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Red-breasted Nuthatch enjoying pine cones

Posted on Oct 29, 2014

On the same day that I posted about not seeing many Red-breasted Nuthatches this autumn I went out and immediately saw a Red-breasted Nuthatch. Such is life! I do not need to file a retraction in this case because my overall point remains valid. The species is a resident in many parts of New York and the Northeast but these tiny bundles of joy are found much more frequently in the fall and winter during irruption years where birds move south and often visit bird feeders for the duration of their stay.

There are always a number of Red-breasted Nuthatches that migrate to southern quarters. However, in 2014-2015, it is not a significant movement and will likely not be. This bird enjoyed feeding on pine cones while I craned my neck and camera up at it, going from branch to bark, taking a seed and flying to the tree trunk to eat it.

Red-breasted Nuthatch (Sitta canadensis) pine tree cone-0993

The Red-breasted Nuthatch often lives in an upside-down world

Red-breasted Nuthatch (Sitta canadensis) pine tree cone-0986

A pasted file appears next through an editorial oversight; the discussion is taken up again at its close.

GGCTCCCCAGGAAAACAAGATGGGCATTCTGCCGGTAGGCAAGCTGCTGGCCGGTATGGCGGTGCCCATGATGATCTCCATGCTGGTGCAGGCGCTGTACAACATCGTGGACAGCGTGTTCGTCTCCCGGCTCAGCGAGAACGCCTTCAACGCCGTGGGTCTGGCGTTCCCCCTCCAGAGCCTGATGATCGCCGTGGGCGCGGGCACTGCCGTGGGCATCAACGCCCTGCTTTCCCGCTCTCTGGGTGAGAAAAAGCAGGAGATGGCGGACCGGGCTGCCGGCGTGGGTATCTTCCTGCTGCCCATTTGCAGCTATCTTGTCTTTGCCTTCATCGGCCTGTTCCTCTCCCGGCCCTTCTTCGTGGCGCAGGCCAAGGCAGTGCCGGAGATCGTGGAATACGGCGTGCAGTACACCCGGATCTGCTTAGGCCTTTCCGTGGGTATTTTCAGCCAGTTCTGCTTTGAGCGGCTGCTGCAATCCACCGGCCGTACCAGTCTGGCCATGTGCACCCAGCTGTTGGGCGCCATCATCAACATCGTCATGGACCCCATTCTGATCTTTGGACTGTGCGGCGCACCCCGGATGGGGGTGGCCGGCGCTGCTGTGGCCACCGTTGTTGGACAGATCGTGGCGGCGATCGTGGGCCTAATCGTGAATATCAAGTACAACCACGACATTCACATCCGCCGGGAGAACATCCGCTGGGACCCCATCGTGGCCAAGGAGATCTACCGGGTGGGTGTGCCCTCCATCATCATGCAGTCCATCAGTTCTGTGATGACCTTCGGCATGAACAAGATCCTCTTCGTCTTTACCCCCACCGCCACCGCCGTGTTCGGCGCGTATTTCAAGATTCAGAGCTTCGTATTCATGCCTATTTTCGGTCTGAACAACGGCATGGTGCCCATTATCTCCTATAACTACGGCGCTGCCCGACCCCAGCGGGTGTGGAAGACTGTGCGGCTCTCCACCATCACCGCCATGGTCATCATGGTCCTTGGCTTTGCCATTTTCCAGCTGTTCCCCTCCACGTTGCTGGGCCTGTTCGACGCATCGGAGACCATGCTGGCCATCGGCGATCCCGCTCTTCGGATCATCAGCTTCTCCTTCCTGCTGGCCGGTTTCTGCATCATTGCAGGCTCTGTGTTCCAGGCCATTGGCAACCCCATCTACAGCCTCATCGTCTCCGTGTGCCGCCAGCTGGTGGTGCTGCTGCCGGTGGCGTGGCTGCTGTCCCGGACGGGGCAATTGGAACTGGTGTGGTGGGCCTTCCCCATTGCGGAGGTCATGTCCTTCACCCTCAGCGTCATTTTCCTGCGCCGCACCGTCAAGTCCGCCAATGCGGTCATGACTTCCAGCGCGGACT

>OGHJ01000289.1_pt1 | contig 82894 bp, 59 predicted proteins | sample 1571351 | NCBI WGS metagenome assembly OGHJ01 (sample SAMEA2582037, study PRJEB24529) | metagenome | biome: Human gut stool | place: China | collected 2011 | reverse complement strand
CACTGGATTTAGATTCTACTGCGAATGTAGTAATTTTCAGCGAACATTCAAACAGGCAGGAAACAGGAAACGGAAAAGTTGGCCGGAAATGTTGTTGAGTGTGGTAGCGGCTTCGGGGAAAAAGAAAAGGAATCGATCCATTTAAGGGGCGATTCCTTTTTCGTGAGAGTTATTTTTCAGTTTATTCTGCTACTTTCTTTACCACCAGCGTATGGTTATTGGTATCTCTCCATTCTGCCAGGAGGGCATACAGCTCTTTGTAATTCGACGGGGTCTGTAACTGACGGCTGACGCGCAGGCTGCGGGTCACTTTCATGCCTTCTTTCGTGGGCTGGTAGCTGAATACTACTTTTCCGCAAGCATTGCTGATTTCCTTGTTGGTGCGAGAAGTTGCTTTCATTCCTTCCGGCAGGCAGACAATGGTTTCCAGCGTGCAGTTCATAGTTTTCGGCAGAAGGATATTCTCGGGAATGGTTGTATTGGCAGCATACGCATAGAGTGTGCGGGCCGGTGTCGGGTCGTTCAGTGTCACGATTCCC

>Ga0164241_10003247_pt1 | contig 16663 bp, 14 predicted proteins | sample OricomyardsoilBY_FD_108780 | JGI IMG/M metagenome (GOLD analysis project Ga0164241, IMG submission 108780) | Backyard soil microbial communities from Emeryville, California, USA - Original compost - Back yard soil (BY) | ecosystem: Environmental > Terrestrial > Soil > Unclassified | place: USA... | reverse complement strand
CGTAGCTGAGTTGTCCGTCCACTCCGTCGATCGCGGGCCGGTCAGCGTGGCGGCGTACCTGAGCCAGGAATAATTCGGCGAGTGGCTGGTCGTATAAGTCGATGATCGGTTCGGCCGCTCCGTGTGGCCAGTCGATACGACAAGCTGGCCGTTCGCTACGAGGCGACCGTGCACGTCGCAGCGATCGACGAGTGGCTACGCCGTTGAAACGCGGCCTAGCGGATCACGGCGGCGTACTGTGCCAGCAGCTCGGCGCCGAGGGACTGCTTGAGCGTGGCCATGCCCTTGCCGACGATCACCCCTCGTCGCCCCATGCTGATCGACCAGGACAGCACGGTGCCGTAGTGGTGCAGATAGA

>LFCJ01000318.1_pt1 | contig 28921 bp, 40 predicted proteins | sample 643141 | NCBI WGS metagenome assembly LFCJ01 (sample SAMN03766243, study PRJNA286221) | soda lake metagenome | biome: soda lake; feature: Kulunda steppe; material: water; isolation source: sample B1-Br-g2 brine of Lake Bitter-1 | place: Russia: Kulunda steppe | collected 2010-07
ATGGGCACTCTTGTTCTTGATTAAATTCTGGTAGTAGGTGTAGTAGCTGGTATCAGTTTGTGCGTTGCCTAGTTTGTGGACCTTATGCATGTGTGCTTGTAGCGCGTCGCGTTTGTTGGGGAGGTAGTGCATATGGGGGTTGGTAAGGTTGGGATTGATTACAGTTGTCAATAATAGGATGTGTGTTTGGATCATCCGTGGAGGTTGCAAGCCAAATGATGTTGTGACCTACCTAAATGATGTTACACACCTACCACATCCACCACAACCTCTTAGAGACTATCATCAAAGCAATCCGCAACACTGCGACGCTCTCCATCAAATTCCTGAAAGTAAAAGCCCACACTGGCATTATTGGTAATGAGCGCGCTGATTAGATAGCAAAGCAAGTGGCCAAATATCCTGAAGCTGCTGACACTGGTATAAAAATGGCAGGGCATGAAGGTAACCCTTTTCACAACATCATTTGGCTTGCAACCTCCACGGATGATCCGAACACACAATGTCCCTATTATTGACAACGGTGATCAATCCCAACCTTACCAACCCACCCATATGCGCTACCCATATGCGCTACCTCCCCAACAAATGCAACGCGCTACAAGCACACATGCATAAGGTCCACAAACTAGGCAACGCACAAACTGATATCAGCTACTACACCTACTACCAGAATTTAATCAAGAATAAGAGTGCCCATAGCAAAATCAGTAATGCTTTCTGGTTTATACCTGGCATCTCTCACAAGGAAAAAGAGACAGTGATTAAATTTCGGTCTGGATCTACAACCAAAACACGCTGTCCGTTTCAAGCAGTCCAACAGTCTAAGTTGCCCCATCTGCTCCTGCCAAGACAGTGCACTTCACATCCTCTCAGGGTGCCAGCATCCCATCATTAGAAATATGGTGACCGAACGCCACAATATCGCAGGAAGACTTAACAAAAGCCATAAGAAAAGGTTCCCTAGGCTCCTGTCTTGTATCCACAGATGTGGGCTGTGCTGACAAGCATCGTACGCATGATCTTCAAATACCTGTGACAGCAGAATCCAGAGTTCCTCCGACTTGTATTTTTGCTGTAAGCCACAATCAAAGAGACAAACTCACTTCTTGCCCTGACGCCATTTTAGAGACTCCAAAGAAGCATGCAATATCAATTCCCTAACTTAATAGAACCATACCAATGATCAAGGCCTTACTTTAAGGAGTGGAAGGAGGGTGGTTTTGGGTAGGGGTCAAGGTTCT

Looking for another seed…

Red-breasted Nuthatch (Sitta canadensis) pine tree cone-0987

…and pulling a seed out

Red-breasted Nuthatch (Sitta canadensis) pine seed tree bark-0997

See the seed? Looking for a spot to eat

Red-breasted Nuthatch (Sitta canadensis) pine seed tree bark-0998

Down it goes

Perhaps you will have a Red-breasted Nuthatch at your place this year after not seeing one for some time. That’s the beauty of birds – there is still a lot of luck involved. Even during massive irruptions folks without a given species at their feeders wonder why they have been left out but, generally, if you offer a diverse selection of food a diverse selection of birds will eventually come. For now many new arrivals this fall, especially Pine Siskins and Purple Finches, are eating from wild food sources like this. As the months pass and we enter winter the better chance we all have of hosting hungry guests for meals. Until then these are some tasty pine cones…

Scott Kruitbosch
Conservation & Outreach Coordinator